At the age of seven, when his father brought Jim Hart to Kirkland for the first time, they travelled by ferry from the foot of Madison Street in Seattle, across Lake Washington, landing at the ship yards in what was then the City of Houghton. Little did this young boy know that in the decades ahead he would make this his home and start a family, run a business, witness the merger of Kirkland with Houghton, serve on the Houghton Community Council, and seek a seat on the Kirkland City Council - twice (he first ran for Kirkland City Council in 1987).
Jim is in his eighties. "Therefore," he likes to say, "I am walking, not running for election." He is challenging incumbent Dave Asher for Kirkland City Council position number 6.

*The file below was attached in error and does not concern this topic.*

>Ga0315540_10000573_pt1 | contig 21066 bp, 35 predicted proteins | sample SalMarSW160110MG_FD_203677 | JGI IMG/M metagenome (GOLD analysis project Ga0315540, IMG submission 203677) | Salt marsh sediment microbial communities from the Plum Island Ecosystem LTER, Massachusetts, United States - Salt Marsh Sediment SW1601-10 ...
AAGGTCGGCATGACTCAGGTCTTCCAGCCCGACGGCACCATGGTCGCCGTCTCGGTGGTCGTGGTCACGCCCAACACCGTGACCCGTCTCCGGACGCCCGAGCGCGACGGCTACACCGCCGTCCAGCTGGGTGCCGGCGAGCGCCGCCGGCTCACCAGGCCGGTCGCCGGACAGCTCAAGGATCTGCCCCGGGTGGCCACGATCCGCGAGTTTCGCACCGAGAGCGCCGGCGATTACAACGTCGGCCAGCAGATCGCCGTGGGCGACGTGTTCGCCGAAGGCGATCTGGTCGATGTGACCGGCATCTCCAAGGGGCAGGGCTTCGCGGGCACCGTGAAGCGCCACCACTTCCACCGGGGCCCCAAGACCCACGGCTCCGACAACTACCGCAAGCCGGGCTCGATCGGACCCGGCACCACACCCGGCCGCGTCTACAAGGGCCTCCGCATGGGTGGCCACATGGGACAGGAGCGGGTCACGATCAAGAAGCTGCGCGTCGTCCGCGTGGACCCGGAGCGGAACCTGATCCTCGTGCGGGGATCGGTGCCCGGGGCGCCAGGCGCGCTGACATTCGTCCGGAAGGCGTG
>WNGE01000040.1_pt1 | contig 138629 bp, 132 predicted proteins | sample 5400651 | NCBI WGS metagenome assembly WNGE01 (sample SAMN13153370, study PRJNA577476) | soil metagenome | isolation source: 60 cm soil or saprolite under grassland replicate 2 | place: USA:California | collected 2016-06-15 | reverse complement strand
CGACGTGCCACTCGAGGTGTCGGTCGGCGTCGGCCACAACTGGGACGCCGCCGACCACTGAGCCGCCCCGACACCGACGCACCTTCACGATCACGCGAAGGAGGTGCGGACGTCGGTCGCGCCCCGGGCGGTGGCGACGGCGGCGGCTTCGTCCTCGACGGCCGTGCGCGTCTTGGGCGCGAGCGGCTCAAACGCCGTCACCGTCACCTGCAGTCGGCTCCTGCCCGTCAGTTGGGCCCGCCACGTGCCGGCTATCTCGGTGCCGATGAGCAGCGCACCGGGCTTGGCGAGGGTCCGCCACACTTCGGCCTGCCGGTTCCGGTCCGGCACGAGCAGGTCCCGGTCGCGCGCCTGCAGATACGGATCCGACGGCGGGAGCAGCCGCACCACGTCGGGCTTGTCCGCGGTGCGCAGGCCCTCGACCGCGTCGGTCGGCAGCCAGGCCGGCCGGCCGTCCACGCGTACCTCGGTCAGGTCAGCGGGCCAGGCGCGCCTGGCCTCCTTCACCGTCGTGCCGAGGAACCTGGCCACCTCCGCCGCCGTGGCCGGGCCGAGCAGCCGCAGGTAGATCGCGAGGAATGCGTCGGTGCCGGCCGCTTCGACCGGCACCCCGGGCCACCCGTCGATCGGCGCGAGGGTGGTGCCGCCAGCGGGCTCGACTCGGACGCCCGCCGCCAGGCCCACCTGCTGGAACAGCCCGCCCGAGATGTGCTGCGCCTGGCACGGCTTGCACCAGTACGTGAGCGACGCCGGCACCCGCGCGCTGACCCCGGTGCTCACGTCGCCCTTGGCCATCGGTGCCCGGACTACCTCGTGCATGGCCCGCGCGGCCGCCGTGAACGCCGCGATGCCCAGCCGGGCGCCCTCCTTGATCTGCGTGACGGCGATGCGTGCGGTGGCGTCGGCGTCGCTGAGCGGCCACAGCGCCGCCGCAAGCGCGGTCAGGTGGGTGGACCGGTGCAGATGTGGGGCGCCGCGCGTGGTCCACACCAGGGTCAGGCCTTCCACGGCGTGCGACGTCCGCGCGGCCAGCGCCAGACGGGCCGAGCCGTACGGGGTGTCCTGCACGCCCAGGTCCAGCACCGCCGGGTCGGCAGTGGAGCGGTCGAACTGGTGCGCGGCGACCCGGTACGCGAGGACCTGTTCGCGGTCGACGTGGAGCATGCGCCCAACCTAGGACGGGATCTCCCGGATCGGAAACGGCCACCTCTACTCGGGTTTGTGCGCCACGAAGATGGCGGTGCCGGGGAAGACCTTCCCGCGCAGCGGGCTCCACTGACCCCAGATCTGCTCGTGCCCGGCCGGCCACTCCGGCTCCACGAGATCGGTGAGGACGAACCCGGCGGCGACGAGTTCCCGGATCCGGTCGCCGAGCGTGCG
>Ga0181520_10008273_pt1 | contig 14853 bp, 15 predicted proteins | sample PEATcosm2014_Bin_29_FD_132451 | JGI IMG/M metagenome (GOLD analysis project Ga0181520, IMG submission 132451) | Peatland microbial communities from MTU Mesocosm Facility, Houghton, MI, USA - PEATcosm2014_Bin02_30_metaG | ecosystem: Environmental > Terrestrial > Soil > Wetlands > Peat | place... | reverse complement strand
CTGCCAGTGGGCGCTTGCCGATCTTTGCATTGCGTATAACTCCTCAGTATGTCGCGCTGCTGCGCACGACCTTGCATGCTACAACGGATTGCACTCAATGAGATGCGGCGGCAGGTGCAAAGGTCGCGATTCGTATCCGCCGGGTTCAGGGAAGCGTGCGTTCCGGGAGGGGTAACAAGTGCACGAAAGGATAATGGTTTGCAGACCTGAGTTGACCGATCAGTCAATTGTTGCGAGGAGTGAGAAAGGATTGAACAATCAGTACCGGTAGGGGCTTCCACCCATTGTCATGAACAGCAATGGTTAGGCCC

A self-described "long, long, long time resident of Kirkland," Jim has worked as a land surveyor since the 1940's. He eventually purchased the firm in downtown that today carries his name. As a surveyor, Jim is very knowledgable about the Kirkland area.
While his business is located in downtown, he emphasizes that Kirkland needs to have a broad view and must always be looking to the future. His perpective is that Kirkland now has multiple business cores, not just limited to downtown or Totem Lake, and that the city needs to focus on them all.
Jim believes a city requires a combination of optimism and pragmatism. In his view, Kirkland has demonstrated this repeatedly with the merger with Houghton in the 1960's, Rose Hill in the 1980's and now with our newest merger, of the neighborhoods of Finn Hill, North Juanita and Kingsgate. Jim has seen Kirkland grow through annexation over the decades and he prefers to use the term merger over annexation.
"We merged with Houghton and Rose Hill. And now the new merger in the areas to the north almost doubles the population of Kirkland." Jim Hart explains in an interview at his Kirkland office. "I am not from Houghton first and Kirkland second. I am from Kirkland. The new areas are the same. We are all from Kirkland."